The 1823 Monument: A fitting portrayal of resolve and vigour

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The 1823 Monument was unveiled on August 5, 2013, by the then president of the Cooperative Republic of Guyana, Donald Ramotar. The monument was designed and built by US-based Guyanese sculptor, Ivor Thom and is located along the Kitty Seawall Road opposite  the Guyana Defence Force’s Camp Ayanganna Headquarters.

The monument features a bronze sculpture of what appears to be a male African slave wielding a machete and a chain with a cross attached to the end. The sculpture is mounted on a large concrete pedestal embedded with bronze sculptures, one male and one female, on both sides of the base.

Its location is ideal aesthetically since it can be found in the centre of a large plot of land, flanked on three sides by a white picket fence. The area surrounding the monument also appears garden like in nature, thus allowing it to stand out much better.

The overall outlook of the sculpture speaks for itself. The conditions of the African slaves and the harsh treatment they were given can be seen on the details of the sculpture, however, he stands erect with legs apart, symbolising, firmness, strength and perseverance. The chain he clings to represents the bondage of slavery and the cross at the end represents religion.

As with most if not all monuments, there is a great representation by the 1823 monument which stands as a reminder of an important part of our history as a country.

The monument is attributed to the slaves who lost their lives in the 1823 Demerara Slave Uprising.

The 1823 rebellion was indeed historic as it was one of the catalysts for the abolishment of slavery. The slaves who worked in Eastern Demerara were aggrieved due to the fact that they believed that their Governor and masters were withholding their freedom from them.

They were of the opinion that slavery was abolished in parliament and so felt that they had no other choice but to rise up against those who did not obey the King’s orders and claim what was rightfully theirs— freedom.

On the morning of the 17th of August, 1823, a Sunday, slaves at Mahaica congregated at Plantation Success. Under the assumed leadership of Jack Gladstone, Joseph Packwood and Manuel, the plotting of an uprising began.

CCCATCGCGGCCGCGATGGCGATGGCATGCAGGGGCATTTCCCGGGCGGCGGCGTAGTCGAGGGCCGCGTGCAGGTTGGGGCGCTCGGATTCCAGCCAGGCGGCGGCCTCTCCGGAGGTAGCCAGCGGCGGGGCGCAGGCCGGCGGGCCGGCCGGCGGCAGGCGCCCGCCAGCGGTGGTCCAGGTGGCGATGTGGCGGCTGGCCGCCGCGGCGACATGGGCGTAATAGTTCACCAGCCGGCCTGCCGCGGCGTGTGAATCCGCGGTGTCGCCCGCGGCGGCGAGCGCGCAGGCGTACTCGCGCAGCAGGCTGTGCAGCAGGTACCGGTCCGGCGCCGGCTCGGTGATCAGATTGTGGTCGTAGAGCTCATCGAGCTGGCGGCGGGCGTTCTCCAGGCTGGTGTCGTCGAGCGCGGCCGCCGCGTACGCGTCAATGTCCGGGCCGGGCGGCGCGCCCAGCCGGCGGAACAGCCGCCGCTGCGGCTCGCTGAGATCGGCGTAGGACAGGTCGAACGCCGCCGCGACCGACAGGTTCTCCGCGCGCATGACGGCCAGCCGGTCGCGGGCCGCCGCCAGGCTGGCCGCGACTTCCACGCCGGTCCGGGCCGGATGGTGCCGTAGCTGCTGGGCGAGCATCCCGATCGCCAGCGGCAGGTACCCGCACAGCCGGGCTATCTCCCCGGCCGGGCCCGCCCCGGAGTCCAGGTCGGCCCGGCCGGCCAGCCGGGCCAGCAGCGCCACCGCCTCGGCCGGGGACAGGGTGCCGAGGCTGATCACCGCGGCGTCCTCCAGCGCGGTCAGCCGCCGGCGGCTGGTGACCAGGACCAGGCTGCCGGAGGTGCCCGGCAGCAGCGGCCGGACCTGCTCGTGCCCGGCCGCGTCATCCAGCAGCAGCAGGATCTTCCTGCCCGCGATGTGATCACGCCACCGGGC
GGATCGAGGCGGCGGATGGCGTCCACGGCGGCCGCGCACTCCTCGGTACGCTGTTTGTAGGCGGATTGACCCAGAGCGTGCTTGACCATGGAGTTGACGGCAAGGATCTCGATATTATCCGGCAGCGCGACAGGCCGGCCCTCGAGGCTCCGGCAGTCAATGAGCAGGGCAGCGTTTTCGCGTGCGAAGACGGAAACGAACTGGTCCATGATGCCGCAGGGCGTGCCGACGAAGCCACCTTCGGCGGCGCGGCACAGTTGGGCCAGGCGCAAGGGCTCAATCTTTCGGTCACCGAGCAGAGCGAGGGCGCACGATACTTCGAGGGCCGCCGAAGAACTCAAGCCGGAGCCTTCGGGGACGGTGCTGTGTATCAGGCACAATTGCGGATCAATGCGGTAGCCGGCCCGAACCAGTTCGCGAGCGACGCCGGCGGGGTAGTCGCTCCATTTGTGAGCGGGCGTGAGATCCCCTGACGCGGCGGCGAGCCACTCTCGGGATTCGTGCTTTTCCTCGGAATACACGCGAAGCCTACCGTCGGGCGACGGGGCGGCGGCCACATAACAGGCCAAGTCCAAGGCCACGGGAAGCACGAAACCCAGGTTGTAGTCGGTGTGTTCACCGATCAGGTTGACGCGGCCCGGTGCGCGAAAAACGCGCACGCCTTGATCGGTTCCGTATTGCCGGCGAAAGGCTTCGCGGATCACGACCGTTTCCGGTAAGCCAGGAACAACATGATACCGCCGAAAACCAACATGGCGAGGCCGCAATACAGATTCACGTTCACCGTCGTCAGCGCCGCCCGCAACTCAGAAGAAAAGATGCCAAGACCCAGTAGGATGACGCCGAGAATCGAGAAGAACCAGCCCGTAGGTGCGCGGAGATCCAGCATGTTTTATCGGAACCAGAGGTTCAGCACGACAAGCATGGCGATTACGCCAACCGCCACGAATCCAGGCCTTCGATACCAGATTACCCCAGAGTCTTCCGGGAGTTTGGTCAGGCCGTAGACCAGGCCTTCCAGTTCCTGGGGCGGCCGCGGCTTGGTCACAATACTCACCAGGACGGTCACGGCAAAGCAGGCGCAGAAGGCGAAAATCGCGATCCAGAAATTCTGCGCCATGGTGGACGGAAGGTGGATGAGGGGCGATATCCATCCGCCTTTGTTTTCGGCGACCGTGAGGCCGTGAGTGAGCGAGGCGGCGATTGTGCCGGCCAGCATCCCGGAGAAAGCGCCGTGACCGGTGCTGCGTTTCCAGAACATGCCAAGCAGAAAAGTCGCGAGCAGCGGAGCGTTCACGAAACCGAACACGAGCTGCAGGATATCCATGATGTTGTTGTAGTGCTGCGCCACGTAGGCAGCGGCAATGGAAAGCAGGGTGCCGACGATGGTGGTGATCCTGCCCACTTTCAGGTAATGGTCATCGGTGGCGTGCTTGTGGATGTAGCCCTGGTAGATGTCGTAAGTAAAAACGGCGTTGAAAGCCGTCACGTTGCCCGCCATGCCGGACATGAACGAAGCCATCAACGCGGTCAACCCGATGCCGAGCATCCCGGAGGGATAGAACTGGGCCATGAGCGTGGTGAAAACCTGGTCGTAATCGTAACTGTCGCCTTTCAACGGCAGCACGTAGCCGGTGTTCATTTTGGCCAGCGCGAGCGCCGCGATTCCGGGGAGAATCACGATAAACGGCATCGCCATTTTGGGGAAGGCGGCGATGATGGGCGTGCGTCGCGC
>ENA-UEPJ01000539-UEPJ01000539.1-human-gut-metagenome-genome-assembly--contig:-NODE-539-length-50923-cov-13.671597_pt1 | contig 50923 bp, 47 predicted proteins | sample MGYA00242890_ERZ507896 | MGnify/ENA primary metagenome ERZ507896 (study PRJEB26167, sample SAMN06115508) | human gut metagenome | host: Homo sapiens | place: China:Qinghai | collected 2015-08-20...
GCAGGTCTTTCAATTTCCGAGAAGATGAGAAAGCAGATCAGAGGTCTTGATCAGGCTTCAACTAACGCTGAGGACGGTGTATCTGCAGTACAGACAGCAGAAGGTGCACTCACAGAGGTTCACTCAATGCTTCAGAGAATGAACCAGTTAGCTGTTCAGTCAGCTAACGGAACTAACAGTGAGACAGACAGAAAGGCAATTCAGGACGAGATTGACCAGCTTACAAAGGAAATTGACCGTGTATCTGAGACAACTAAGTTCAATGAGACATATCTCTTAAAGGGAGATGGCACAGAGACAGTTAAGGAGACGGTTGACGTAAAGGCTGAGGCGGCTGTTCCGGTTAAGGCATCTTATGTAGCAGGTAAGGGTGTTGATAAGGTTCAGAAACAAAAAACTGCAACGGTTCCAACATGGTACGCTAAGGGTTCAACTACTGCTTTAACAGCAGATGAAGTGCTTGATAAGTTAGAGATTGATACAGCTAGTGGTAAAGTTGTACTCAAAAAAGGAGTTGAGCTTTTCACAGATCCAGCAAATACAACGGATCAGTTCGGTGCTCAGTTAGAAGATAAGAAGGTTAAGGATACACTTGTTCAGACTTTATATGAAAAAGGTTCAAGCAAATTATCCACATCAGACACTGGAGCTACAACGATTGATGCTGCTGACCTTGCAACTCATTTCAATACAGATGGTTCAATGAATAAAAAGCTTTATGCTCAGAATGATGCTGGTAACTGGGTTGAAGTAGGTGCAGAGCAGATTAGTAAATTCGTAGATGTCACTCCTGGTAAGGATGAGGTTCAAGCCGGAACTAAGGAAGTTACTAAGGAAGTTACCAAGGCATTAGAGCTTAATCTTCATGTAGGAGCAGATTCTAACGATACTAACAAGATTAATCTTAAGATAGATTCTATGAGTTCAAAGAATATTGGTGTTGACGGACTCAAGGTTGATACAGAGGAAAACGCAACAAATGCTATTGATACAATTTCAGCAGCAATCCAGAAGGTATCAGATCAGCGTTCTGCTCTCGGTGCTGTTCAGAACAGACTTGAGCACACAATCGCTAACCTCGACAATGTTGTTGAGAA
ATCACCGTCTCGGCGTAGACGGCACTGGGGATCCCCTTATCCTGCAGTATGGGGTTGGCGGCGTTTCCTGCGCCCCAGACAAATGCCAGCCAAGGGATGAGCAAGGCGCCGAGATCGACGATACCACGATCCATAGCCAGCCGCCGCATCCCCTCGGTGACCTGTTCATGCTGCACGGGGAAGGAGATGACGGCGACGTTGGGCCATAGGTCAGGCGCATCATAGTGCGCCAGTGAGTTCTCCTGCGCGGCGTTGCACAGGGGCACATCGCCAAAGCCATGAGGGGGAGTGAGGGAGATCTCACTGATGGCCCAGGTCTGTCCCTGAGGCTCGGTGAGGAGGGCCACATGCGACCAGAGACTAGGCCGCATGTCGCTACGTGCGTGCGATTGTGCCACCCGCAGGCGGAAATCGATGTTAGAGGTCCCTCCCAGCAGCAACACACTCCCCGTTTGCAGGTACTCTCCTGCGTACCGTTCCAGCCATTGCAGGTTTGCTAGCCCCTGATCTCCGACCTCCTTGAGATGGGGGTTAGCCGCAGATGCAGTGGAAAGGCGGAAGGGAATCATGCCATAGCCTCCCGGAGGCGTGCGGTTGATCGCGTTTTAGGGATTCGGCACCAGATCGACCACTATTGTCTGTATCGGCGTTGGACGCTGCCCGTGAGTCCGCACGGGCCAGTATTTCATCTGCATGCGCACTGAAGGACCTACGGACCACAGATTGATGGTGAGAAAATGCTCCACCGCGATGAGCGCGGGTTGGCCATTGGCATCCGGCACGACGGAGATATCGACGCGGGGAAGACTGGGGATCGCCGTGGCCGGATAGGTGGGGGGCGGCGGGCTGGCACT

However, Quamina, Gladstone’s father, objected to a bloody revolt and proposed that they go on strike instead. When asked if guns were necessary, Quamina said that he would seek the counsel of the Reverend Smith.

After the Sunday service at Bethel Chapel in Le Ressouvenir, Quamina and two other slaves approached Smith and asked his advice. He rebuked the idea of an uprising and told them to be patient and await the new regulations. Quamina made a promise to do just that but despite his efforts, the slaves were determined to rebel the following evening. The plan was to take all the guns on the plantations and lock up the Whites during the night and then send them to the Governor in the morning to bring the new law.

On the morning of August 18th, the plan was leaked by one of the house slaves to his master who then conveyed the message to the Governor. He, along with a group of soldiers, rode up to Le Ressouvenir and La Bonne Intention and met with a large group of armed slaves. When he asked them what they wanted, they simply replied “our right.” He proposed to meet them at Plantation Felicity the next morning. They bluntly refused.

After being asked by Reverand Smith to desist, the slaves ignored him and continued with their initial plan. Some slaves avenged their harsh treatment and resorted to killing their masters while the majority aimed to keep their religious nature by remaining non-violent as Quamina had asked them to.

Because of the fear held by the Whites for their lives, the Governor declared martial law. From then, the violence and killing escalated with the most prolific occurring in Bachelor’s Adventure where approximately 250 slaves were killed. After this, the uprising collapsed very quickly.

In the end, it resulted in the hanging of those instigating the uprising and an event that pushed for the abolishment of slavery.

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